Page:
Pironeiro,
It is hard to think of a boat more different to a Harryproa than a scow bowed 40! My bad for not reading your post. It is also hard to think of a more difficult shape to build in foam and glass. You have several options:
The best result will be from a female mould, for which you will need a plug. You end up building 3 hulls. Next best will be a male mould. You end up building 2 hulls. All have to be fair and shiny to allow a release. Both methods involve bagging the outer skin, the core and the inner skin in different steps. You need to really enjoy boatbuilding to use either of these methods.
Easiest is to strip plank it using foam with unidirectional and peel ply on one (more frames required) or both sides, then seal the exposed skin (male frames are easier to fair and bag, female allows the internals to be completed before turning the hull) and either wet laminate or infuse it. Infusion requires a good plan for the resin path, something which gets easier each time, but can be difficult the first time.
Terminating the strips at and around the bow will be an interesting challenge. Allow plenty of extra for fairing this area. I look forward to seeing how it all comes together. I'm happy to answer questions if you have any.
 

Zonker

Super Anarchist
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Canada
I would probably do it Ian Farrier's newer way with vertical strips.


Lots fewer strip joints. I think with the larger curvature of the monohull you still have to longboard the foam on the outside a bit after the inside skin is on, but shouldn't take too long
 

slug zitski

Super Anarchist
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worldwide
It is automatic. It is also consistent and the least possible resin for the reinforcement, assuming everything is set up properly which is much easier with a flat panel than a curved one.
To infuse, all the air is removed from the laminate, along with any moisture if it is left long enough. The minimum amount of resin to fill the void inside the bag is sucked in. No more and no less. Everything is prepared dry, then the resin allowed in. Low stress.

With wet laminating and bagging, the excess resin and air has to be sucked from the laminate and any leaks found before the resin cures. High stress.

The prepreg (carbon, kevlar or glass) story is different. The layers of preimpregnated, partially cured laminate are laid in the mould. Between the layers, air is trapped. Every couple of layers it is warmed and debulked, removing most of this air. When the laminate is complete, it is bagged and heated sufficiently to cause the resin to flow. Any air still in the laminate should flow out at this stage. Any excess resin (prepregs are wet with a stated percentage of resin, which is usually a little more than optimal) is also squeezed out.

An autoclave applies more pressure, possibly removing more excess resin. But no matter how much pressure is applied, it is impossible to exceed the space available for resin when the air is evacuated under the vacuum of infusion.

The reason some laminates are marginally lighter when prepregged and/or autoclaved is because the prepreg is held together with part cured resin, the dry infused laminate requires stitching. The stitching adds a small amount of weight and more interstices to be filled with resin.

Pironeiro,
It is hard to think of a boat more different to a Harryproa than a scow bowed 40! My bad for not reading your post. It is also hard to think of a more difficult shape to build in foam and glass. You have several options:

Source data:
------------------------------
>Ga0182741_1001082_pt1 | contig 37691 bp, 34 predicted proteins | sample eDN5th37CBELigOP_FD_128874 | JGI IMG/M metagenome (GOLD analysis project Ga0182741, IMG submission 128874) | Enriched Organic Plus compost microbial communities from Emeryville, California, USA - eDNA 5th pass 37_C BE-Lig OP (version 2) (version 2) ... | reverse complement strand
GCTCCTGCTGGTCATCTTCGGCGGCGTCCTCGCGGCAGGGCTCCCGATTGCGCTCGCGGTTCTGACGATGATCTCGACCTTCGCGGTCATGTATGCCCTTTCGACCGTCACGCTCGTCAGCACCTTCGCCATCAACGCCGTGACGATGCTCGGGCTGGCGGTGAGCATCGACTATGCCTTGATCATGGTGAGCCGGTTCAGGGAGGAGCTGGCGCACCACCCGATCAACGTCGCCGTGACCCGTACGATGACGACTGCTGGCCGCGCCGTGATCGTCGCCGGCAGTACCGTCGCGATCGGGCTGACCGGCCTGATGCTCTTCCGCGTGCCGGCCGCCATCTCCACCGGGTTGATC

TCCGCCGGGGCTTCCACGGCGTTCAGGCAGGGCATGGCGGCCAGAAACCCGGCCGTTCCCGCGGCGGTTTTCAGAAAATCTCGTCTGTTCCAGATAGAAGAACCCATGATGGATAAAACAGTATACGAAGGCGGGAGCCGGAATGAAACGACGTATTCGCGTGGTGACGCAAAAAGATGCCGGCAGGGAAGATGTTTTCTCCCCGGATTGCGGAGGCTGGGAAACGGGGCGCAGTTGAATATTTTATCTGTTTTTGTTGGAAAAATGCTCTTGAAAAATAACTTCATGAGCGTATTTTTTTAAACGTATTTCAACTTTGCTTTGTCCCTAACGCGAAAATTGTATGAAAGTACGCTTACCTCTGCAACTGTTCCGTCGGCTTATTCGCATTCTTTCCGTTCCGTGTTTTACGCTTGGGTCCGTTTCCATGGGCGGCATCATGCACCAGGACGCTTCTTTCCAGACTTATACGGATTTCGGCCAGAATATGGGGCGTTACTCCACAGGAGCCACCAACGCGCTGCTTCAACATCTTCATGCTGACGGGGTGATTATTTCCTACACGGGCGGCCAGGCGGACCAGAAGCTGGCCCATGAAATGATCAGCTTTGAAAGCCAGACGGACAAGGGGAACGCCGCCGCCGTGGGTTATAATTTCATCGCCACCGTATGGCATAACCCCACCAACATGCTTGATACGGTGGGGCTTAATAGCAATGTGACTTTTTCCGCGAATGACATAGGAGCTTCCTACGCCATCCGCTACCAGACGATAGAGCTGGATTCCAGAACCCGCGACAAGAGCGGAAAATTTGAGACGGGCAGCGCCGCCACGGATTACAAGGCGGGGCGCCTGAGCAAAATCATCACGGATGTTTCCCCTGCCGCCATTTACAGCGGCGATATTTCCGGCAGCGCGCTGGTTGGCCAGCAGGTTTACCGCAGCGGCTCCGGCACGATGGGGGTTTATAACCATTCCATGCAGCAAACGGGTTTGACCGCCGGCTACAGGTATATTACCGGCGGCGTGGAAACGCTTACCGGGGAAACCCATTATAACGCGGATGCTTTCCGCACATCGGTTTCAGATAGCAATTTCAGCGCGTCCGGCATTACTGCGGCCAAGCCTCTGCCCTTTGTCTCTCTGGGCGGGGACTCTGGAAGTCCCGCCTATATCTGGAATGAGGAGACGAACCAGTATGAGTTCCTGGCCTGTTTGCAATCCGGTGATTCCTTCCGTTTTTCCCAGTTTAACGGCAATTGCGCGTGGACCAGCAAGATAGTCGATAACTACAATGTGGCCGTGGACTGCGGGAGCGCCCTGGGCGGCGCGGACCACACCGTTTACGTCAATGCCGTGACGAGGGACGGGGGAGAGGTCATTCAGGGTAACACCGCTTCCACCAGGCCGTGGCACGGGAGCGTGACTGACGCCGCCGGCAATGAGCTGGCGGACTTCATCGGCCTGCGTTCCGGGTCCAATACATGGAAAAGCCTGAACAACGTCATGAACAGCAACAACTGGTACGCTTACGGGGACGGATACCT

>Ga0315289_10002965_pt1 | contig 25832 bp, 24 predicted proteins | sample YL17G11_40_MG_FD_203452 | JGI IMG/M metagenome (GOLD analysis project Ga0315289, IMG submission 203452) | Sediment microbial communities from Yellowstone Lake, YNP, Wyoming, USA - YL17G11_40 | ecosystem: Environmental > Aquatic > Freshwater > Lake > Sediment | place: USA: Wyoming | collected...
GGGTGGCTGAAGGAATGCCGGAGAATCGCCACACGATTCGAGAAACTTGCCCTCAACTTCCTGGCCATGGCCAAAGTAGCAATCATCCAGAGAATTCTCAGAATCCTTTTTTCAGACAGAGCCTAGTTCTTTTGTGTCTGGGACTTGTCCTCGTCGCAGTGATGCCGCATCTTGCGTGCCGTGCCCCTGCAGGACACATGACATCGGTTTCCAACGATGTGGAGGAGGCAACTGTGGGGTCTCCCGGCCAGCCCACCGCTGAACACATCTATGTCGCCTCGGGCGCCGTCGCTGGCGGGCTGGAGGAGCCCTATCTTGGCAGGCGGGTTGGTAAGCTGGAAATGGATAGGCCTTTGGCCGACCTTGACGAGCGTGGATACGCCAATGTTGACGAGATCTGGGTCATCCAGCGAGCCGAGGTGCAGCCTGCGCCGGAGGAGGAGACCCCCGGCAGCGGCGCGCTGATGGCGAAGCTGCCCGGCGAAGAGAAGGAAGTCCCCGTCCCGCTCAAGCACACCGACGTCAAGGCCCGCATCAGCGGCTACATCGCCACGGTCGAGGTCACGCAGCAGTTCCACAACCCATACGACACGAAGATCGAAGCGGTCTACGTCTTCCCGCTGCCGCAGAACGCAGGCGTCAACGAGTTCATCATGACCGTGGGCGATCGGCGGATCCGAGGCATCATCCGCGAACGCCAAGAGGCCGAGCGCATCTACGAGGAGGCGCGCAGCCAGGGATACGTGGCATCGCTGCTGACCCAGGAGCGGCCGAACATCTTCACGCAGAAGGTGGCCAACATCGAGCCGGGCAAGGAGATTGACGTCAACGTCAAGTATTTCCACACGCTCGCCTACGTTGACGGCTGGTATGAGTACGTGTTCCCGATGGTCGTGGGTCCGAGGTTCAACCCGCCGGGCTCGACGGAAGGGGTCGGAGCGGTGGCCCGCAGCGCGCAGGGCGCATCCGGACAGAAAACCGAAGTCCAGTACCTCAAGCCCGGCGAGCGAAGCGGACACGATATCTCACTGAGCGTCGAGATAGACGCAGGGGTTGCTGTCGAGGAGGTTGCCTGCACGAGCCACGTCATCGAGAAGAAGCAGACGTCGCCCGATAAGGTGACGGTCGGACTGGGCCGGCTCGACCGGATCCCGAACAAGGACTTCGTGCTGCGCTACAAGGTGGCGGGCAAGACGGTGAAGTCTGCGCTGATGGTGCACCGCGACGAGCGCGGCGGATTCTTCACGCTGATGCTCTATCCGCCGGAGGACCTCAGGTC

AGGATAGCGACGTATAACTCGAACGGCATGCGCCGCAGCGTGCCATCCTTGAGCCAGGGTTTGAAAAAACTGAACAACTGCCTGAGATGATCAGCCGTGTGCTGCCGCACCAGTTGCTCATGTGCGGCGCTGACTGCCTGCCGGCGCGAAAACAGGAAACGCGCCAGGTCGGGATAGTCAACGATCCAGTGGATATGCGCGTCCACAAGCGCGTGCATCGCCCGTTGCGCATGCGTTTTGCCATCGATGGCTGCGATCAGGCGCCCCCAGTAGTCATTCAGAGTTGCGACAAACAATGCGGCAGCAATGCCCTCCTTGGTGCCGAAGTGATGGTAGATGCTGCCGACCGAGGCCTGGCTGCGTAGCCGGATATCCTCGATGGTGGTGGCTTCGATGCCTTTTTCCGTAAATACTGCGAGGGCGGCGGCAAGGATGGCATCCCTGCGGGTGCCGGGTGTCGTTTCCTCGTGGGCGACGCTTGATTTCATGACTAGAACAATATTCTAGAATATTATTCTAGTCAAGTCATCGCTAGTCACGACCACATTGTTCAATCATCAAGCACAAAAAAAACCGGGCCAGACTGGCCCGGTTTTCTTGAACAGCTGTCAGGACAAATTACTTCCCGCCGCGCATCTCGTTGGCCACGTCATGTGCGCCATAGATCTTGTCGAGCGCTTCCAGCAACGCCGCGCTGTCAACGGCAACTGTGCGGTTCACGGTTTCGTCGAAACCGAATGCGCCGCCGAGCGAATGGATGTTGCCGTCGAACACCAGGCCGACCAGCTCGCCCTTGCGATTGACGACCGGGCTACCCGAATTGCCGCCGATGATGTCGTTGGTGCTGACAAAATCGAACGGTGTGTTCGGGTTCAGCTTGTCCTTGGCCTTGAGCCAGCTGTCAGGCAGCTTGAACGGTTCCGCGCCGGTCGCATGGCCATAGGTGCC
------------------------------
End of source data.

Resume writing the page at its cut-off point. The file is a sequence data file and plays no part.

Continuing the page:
The best result will be from a female mould, for which you will need a plug. You end up building 3 hulls. Next best will be a male mould. You end up building 2 hulls. All have to be fair and shiny to allow a release. Both methods involve bagging the outer skin, the core and the inner skin in different steps. You need to really enjoy boatbuilding to use either of these methods.
Easiest is to strip plank it using foam with unidirectional and peel ply on one (more frames required) or both sides, then seal the exposed skin (male frames are easier to fair and bag, female allows the internals to be completed before turning the hull) and either wet laminate or infuse it. Infusion requires a good plan for the resin path, something which gets easier each time, but can be difficult the first time.
Terminating the strips at and around the bow will be an interesting challenge. Allow plenty of extra for fairing this area. I look forward to seeing how it all comes together. I'm happy to answer questions if you have any.
Yah

difficult shape to build …imagine how many man houts to build one of the steel fin, lead bulb keels

better to choose something simple , with a simple, non technical non overstressed keel

something like a pogo 12.5

7152935E-ADC8-43E7-B0B4-584013C0C4D8.jpeg
 

longy

Overlord of Anarchy
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1,283
San Diego
OK, E-glass is available, epoxy resin, resin content 30% +/- 3%. Their carbon twill is 37% resin
ProSet resin:

Vacuum Bag Laminating​


Vacuum bagging is an excellent clamping method for composite construction using PRO-SET Laminating Epoxies. Regulating the amount of vacuum pressure permits control of the resin/fiber ratio and can produce a more dense laminate, with a higher fiber volume. Generally, the higher the vacuum pressure, the lower the resin content. The optimum resin/fiber ratio for a particular component will be between 30% and 50%. A lower ratio will result in a lighter composite. A higher ratio will be heavier, yet yield higher moisture exclusion effectiveness. Various bleeder and absorber materials used in vacuum bag laminating can also influence the resin/fiber ratio. Building test panels is recommended to determine the proper vacuum bagging material schedule and vacuum pressure for a particular component.